Why Do We Scribe?


People often ask, “Why do you scribe?” Have you read Illusions by Richard Bach, where he shows that everything is either fun or learning? Scribing is both.

Many years ago, I first began scribing in the reining and reined cow horse world as a favor to a friend. I learned more about reining in those shows that I could have learned in years of lessons. More recently, I wondered if the same would be true in the dressage world – absolutely!

Scribing is the best education on the planet. You get a front row seat, with an incredibly knowledgeable commentator providing an in-depth description of the horse and rider’s movements. What could be a more fun way to learn?

A quick look at the USEF Scribing Guidelines http://www.usdf.org/edudocs/competition/usdf_guide_for_scribes2012.pdf can, at first, seem rather daunting. But never fear – as you work with each judge, a rhythm develops and you tune into their language and expressions. If you work with the same judge a few times, you will almost know the score from their comments. The secret, especially in the beginning, is to organize yourself, stay very alert and constantly focus.

The first rule is to close your lips tightly and listen. As my grandfather once told me, “You can’t learn anything when your lips are moving”. Your job is to help the judge, making their job as easy as it can be, and assuring that each rider has their score sheet completed as accurately as possible. Think about it as “your ride” and what you would like to see.

Working equitation show at the National Western Events Center in Denver.

At first, you won’t be able to watch the ride much, if at all. Things move pretty quickly, especially in the smaller arena. However, listening to the judge’s comments is an education in itself. Later, with more experience, you will be able to glance occasionally at the riders during periods of walks and trots on the long side or across the diagonal. Be patient – it will come.

Here are a few things I’ve learned along the way:

  • Arrive early! You’ll need to take the test copies and judging box to the judge’s table. Take an extra cushion for your chair – you’ll be sitting all day – and a blanket for your lap in cold weather. In Colorado, we need to be prepared for anything! Make sure you have the day sheet (list of riders, horses and tests), the correct tests and a copy of each test for the judge. Most judges have their own book of tests, so these will usually turn into extras.
  • Once the judge arrives, allow them time to settle, then introduce yourself and ask if they have any special instructions. Most judges give comments, then the score; better to clarify that up front.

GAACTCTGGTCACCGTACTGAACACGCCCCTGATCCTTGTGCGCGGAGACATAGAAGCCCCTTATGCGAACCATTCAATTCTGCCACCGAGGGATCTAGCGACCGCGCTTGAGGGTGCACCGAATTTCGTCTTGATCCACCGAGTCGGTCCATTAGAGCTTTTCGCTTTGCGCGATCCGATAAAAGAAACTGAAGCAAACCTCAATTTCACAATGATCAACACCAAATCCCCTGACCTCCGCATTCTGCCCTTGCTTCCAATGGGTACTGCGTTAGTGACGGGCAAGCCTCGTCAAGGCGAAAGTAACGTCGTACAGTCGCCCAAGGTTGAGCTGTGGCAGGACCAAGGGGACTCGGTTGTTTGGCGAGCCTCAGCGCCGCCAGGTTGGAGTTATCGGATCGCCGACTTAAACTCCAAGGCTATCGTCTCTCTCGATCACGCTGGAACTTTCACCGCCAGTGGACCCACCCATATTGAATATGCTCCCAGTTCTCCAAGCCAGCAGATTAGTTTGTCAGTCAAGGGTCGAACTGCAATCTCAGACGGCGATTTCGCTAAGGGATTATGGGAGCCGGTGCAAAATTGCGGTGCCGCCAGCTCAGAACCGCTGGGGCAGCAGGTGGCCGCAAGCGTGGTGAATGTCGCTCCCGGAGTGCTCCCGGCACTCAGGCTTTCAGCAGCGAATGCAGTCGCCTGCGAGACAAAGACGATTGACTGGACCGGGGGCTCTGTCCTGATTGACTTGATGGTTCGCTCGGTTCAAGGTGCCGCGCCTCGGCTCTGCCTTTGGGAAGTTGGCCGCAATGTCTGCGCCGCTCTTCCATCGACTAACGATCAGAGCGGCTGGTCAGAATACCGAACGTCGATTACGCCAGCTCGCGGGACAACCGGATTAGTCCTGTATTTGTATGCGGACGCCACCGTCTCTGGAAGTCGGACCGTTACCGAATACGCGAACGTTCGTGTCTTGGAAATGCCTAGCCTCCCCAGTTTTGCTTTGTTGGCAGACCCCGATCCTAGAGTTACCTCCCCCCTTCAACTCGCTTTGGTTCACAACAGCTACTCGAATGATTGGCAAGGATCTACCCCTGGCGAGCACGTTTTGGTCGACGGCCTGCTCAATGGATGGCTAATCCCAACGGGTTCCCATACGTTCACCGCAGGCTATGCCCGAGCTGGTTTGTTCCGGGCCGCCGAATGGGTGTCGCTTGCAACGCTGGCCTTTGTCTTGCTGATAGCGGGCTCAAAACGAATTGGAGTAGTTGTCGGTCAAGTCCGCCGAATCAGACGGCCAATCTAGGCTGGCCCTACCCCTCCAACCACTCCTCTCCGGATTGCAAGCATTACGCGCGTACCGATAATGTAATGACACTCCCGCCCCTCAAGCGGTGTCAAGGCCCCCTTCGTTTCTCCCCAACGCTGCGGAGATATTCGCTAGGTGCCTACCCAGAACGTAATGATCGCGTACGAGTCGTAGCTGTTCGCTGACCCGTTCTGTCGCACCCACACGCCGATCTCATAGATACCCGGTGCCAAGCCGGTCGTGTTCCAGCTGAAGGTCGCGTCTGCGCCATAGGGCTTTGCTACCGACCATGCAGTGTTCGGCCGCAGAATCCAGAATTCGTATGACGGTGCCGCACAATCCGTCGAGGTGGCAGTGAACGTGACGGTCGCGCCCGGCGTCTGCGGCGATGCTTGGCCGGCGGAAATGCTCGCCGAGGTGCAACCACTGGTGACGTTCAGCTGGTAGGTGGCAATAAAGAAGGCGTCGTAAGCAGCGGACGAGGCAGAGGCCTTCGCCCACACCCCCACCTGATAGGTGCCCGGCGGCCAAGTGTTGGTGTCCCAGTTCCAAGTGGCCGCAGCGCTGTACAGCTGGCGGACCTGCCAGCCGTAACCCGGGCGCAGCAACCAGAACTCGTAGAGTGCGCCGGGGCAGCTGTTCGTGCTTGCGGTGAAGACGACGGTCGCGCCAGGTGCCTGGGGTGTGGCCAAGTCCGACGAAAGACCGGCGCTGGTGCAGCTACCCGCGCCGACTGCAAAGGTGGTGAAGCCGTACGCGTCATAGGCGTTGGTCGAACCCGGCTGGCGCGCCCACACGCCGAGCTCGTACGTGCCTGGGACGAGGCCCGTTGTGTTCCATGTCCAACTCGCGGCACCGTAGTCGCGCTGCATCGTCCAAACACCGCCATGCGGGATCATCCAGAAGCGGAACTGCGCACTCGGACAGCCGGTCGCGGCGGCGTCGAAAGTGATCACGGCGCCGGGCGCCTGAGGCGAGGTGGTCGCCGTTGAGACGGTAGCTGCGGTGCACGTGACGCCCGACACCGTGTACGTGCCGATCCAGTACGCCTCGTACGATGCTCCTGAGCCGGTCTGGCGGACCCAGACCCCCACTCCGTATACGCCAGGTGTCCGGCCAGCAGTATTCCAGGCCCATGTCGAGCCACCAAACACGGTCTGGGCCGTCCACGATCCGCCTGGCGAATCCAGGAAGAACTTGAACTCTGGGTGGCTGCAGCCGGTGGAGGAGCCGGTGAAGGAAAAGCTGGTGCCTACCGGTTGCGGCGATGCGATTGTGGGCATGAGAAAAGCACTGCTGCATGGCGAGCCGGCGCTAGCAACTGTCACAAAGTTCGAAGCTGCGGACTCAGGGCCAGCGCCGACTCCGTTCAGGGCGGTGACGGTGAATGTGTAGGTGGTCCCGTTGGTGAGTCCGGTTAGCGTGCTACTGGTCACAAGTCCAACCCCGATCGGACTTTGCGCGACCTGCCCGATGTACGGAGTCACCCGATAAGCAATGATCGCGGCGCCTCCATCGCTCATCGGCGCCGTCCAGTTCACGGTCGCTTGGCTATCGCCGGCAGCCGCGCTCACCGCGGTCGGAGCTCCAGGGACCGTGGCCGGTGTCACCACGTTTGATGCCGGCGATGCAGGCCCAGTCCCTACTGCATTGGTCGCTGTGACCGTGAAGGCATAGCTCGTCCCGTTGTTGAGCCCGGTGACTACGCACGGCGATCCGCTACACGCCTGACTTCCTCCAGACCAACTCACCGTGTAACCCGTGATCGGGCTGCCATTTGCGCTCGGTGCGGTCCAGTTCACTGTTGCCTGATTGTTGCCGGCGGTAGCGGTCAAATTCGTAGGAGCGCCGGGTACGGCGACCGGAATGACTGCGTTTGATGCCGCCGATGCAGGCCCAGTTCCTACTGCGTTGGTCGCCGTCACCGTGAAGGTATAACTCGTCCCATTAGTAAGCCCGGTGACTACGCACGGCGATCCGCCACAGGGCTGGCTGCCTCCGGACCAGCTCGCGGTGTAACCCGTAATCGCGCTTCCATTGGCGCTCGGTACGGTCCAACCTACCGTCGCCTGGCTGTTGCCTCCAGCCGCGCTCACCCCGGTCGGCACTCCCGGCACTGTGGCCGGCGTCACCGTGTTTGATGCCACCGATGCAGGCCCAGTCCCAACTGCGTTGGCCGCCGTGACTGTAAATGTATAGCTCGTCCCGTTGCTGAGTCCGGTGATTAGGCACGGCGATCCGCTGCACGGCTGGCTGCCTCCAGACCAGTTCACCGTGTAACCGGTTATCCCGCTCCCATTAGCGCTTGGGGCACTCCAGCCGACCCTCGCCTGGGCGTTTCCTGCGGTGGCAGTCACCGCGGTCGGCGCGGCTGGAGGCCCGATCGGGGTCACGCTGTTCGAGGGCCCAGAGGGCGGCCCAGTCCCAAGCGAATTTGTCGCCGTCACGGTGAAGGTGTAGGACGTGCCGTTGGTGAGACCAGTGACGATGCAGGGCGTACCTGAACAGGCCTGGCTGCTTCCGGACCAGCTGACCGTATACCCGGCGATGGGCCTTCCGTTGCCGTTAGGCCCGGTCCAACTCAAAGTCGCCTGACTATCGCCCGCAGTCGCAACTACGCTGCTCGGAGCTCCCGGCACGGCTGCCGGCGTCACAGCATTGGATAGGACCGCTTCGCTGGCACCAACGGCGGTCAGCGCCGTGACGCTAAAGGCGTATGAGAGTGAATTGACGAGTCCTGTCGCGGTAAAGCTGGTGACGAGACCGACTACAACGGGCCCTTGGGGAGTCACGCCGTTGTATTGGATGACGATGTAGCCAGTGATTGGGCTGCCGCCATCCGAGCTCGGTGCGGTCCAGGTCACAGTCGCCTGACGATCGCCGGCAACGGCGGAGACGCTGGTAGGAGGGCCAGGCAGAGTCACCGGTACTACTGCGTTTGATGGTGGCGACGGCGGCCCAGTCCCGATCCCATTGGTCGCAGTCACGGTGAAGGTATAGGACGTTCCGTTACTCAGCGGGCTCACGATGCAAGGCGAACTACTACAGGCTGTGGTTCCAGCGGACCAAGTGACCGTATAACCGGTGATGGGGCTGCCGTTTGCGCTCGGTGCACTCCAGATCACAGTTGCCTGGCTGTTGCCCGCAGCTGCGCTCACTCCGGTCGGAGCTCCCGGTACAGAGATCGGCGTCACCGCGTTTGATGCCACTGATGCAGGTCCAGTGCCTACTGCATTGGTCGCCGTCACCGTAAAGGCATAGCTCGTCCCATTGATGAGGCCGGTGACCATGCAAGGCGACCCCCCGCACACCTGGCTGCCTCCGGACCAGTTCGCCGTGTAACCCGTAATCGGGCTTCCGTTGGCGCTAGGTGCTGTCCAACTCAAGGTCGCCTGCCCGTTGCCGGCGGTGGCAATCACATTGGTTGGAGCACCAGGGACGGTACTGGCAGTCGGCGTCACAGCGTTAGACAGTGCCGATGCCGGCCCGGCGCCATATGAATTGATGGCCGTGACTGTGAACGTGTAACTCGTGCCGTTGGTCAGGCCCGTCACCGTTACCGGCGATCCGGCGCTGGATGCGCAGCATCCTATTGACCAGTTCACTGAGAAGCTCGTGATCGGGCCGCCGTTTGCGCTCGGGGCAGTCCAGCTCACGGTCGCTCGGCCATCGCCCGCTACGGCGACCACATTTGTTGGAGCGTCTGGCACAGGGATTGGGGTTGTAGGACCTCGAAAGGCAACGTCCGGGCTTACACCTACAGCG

• Your cell phone is a great timer, but that’s all you should be using it for. Please remember put it on silent. You, the judge and the rider do not need this distraction.
  • After the ride, the judge will complete the collective marks and final comments. Please do not talk while they do this! They must review/remember the entire ride in their mind – imagine the concentration required here. This is the time the next rider will be warming up. You should be preparing the next test, assuring the rider number is correct for that horse/rider and adding the horse’s color/markings to the score sheets which require this.
  • Once the judge has completed the collective marks, they will give you the test to hold for the runner. Tell the judge the name/level of the upcoming test and, if they have requested, the amount of time they are behind or ahead. Some judges like this; some don’t – another thing to clarify up front.
  • Try to write as legibly as possible. The comments are for the rider’s benefit and you want to do the best job for them. The judge may also need to review these comments as they prepare their collective marks. USEF Guidelines include recommended abbreviations which will make your job easier. If your hand tires, try some flexion/extension of your fingers during the breaks. I carry Traumeel in my bag and use it as hand lotion throughout the day.

Please remember that judging is a tough job, one which requires tremendous focus and attention, from the first rider at 8:00 am to the last rider, no matter how late. That can be 6:30 or 7:00 pm. They must persevere in rain, wind, heat and cold and never miss a beat in the horses’ steps

Without exception, every judge I’ve worked with, from schooling shows to Dressage In The Rockies to the Colorado Western Dressage Fall Finale, has been kind, considerate and helpful. These people are on the rider’s side, rooting for them all the way. They delight in giving a high score, look for positive comments to make about both the rider and horse, and groan when they are forced to give a low mark. They will wait patiently when a horse spooks at the judge’s table and work hard to give the benefit of doubt if something is unclear.

At the end of the day, sometimes a very long day, I’ve had quite an education. Not only have my own lessons been confirmed, but I now have many, many more questions for my instructor. The result is a deeper level of understanding and, more importantly, the confrontation of “knowing what I don’t know.” Have you ever heard something, over and over, and felt you have at least an analytical understanding? Then, in one magical instant, you get that “A-ha Moment”, and there it is – that true meaning you can feel all the way down to your toes. For me, those moments often come after watching hundreds of riders make the same mistake, just like I have hundreds of times. All in all, it’s pretty humbling, but an experience which will only make you better for your horse. In my mind, that’s who we’re here for.

©Pat Van Buskirk 2017. This article was first published in the July, 2017 issue of  The Centaur, published by the Rocky Mountain Dressage Society.


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